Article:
Create a “sample platter” that combines excerpts from various books by the same author or book franchise. For instance, when I helped the backlist book, Boundaries, become a New York Times bestseller last year, we created the 40-page “Boundaries Sampler” that could be downloaded as a free resource. This nugget of content gave consumers a way to taste the material and see the benefits. Options to purchase books were built-in to the free download. Plus, we used the sampler as one of the enticements to attract over 25,000 new subscribers to the publisher’s email newsletter.
2. Greatest Hits
Successful musicians always offer a compilation of their top songs as a greatest hits collection. Sometimes, these compilations capture more interest than their original albums. Publishers can use the same approach with their most successful authors. Pull together the best selections from an author’s top-selling books into one resource. For example, I recently helped a publisher create five free “greatest hits” downloads based on their five top authors. Both the publisher and the authors can use these appealing nuggets to attract readers in numerous ways.
3. Short Stories
Sampling doesn’t have to be limited to non-fiction. Offering nuggets of fiction is effective by creating short stories. The content can be a short, standalone novella written by the author. Or, publishers can pull out the most suspenseful section from a novel and turn it into a free download. For instance, New York Times bestselling novelist, Stephenie Meyer, wrote a free novella called, The Short Second Life of Bree Tanner, as a way to please fans in-between releases of her popular Twilight Saga series. However, the free resource become so popular that her publisher turned it into a paid ebook, which became a bestselling title on its own!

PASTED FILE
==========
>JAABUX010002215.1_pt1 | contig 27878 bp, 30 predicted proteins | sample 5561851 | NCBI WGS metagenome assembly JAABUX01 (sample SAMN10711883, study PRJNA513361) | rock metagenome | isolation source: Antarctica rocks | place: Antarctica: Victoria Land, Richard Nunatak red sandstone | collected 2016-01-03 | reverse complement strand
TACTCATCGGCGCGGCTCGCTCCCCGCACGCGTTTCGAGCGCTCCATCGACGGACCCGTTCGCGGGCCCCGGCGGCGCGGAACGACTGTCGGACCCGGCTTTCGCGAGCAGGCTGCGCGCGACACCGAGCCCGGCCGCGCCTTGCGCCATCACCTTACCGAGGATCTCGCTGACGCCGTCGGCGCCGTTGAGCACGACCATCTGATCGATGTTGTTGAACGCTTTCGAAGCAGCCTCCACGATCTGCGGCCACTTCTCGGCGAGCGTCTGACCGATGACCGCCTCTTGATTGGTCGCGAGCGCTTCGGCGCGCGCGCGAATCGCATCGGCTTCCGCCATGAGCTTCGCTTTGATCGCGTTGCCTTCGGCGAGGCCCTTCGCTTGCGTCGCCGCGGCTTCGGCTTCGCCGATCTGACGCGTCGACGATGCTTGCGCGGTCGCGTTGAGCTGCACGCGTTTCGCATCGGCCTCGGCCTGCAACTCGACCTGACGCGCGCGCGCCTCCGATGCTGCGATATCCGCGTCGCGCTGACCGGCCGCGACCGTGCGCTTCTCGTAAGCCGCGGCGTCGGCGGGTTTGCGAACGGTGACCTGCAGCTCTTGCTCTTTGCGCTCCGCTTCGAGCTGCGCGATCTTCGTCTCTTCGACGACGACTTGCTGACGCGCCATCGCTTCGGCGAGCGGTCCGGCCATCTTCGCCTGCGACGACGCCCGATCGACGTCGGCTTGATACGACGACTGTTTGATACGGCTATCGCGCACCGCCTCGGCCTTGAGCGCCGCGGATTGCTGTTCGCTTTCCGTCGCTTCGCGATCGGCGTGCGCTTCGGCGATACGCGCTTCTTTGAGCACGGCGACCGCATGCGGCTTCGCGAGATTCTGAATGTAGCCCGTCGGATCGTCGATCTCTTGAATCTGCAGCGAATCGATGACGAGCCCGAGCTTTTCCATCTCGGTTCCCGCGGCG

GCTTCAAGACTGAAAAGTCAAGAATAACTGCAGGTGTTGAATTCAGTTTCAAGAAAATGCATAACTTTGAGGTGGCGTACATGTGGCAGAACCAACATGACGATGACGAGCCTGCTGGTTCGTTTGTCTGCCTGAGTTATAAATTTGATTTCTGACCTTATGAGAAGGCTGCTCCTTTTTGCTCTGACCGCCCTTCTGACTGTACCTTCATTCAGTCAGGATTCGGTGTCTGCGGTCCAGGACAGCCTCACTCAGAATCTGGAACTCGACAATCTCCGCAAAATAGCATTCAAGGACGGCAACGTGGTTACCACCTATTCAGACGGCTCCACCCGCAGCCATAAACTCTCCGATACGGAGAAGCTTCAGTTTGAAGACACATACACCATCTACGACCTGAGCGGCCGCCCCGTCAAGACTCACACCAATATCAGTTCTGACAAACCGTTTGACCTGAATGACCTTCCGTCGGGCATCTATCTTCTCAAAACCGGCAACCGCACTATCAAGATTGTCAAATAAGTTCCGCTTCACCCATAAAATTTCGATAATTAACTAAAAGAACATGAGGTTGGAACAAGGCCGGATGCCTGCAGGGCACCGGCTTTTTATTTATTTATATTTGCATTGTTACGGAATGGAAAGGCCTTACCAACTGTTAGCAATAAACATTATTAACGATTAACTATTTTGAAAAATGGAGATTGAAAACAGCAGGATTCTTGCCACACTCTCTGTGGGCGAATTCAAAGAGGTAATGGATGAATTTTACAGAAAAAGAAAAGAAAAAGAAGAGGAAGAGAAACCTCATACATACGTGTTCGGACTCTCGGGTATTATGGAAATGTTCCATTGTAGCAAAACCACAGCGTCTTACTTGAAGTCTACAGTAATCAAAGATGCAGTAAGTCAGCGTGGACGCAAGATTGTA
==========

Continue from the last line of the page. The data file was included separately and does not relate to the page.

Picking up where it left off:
4. Action Guide
Publishers can also create nuggets that get consumers to take action. When I helped author, Lysa TerKeurst, become a New York Times bestseller with her book, Made To Crave, we turned 30% of her manuscript into a free resource called the “Made to Crave 21-Day Challenge.” Thousands of readers downloaded this tasty nugget, enjoyed the material, then purchased Lysa’s book. In addition, a major radio network caught wind of the free resource and featured it for 21 days on over 300 stations across America. Using free content as an action guide helped generate thousands of paid sales.
One reason why Chick-Fil-A has become the fastest-growing restaurant chain is their history of offering lots of free chicken nuggets to consumers. They don’t just ask people to buy their food. They generously give tasty samples that lead shoppers to become paying customers.
Likewise, it’s time for publishers to cook up better content nuggets than the stale old sample chapter. Stop asking for book sales all over your website. Start giving away more creative enticing samples. There is a mountain of content to mine within the books you publish. Use the four ideas listed above to let people taste-test your books. Giving away great samples is always a recipe for success.